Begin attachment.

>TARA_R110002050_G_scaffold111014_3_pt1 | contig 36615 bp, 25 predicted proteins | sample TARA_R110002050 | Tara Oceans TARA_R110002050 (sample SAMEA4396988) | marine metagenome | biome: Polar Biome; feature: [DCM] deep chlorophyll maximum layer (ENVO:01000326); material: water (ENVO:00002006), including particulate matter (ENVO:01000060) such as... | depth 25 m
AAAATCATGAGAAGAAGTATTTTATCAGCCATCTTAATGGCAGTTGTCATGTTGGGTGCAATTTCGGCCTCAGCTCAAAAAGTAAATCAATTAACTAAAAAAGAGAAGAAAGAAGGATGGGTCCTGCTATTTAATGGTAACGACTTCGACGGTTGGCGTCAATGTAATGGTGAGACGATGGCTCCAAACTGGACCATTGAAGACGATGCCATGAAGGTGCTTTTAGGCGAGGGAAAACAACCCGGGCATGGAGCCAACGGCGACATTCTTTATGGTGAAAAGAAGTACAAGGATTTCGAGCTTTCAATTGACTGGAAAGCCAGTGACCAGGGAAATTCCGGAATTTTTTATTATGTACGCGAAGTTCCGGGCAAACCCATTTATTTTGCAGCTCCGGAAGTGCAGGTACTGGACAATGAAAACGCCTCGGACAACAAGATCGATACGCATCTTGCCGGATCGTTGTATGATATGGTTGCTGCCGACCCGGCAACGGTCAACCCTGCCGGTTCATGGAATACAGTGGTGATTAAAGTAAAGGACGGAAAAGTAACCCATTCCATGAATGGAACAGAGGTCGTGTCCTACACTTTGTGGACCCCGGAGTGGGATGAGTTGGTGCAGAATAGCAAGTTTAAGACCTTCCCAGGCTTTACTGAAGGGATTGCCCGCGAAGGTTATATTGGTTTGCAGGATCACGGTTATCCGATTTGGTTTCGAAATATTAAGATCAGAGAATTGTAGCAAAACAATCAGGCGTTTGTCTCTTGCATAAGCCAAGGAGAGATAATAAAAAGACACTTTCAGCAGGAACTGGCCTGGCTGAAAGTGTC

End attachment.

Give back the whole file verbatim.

>TARA_R110002050_G_scaffold111014_3_pt1 | contig 36615 bp, 25 predicted proteins | sample TARA_R110002050 | Tara Oceans TARA_R110002050 (sample SAMEA4396988) | marine metagenome | biome: Polar Biome; feature: [DCM] deep chlorophyll maximum layer (ENVO:01000326); material: water (ENVO:00002006), including particulate matter (ENVO:01000060) such as... | depth 25 m
AAAATCATGAGAAGAAGTATTTTATCAGCCATCTTAATGGCAGTTGTCATGTTGGGTGCAATTTCGGCCTCAGCTCAAAAAGTAAATCAATTAACTAAAAAAGAGAAGAAAGAAGGATGGGTCCTGCTATTTAATGGTAACGACTTCGACGGTTGGCGTCAATGTAATGGTGAGACGATGGCTCCAAACTGGACCATTGAAGACGATGCCATGAAGGTGCTTTTAGGCGAGGGAAAACAACCCGGGCATGGAGCCAACGGCGACATTCTTTATGGTGAAAAGAAGTACAAGGATTTCGAGCTTTCAATTGACTGGAAAGCCAGTGACCAGGGAAATTCCGGAATTTTTTATTATGTACGCGAAGTTCCGGGCAAACCCATTTATTTTGCAGCTCCGGAAGTGCAGGTACTGGACAATGAAAACGCCTCGGACAACAAGATCGATACGCATCTTGCCGGATCGTTGTATGATATGGTTGCTGCCGACCCGGCAACGGTCAACCCTGCCGGTTCATGGAATACAGTGGTGATTAAAGTAAAGGACGGAAAAGTAACCCATTCCATGAATGGAACAGAGGTCGTGTCCTACACTTTGTGGACCCCGGAGTGGGATGAGTTGGTGCAGAATAGCAAGTTTAAGACCTTCCCAGGCTTTACTGAAGGGATTGCCCGCGAAGGTTATATTGGTTTGCAGGATCACGGTTATCCGATTTGGTTTCGAAATATTAAGATCAGAGAATTGTAGCAAAACAATCAGGCGTTTGTCTCTTGCATAAGCCAAGGAGAGATAATAAAAAGACACTTTCAGCAGGAACTGGCCTGGCTGAAAGTGTC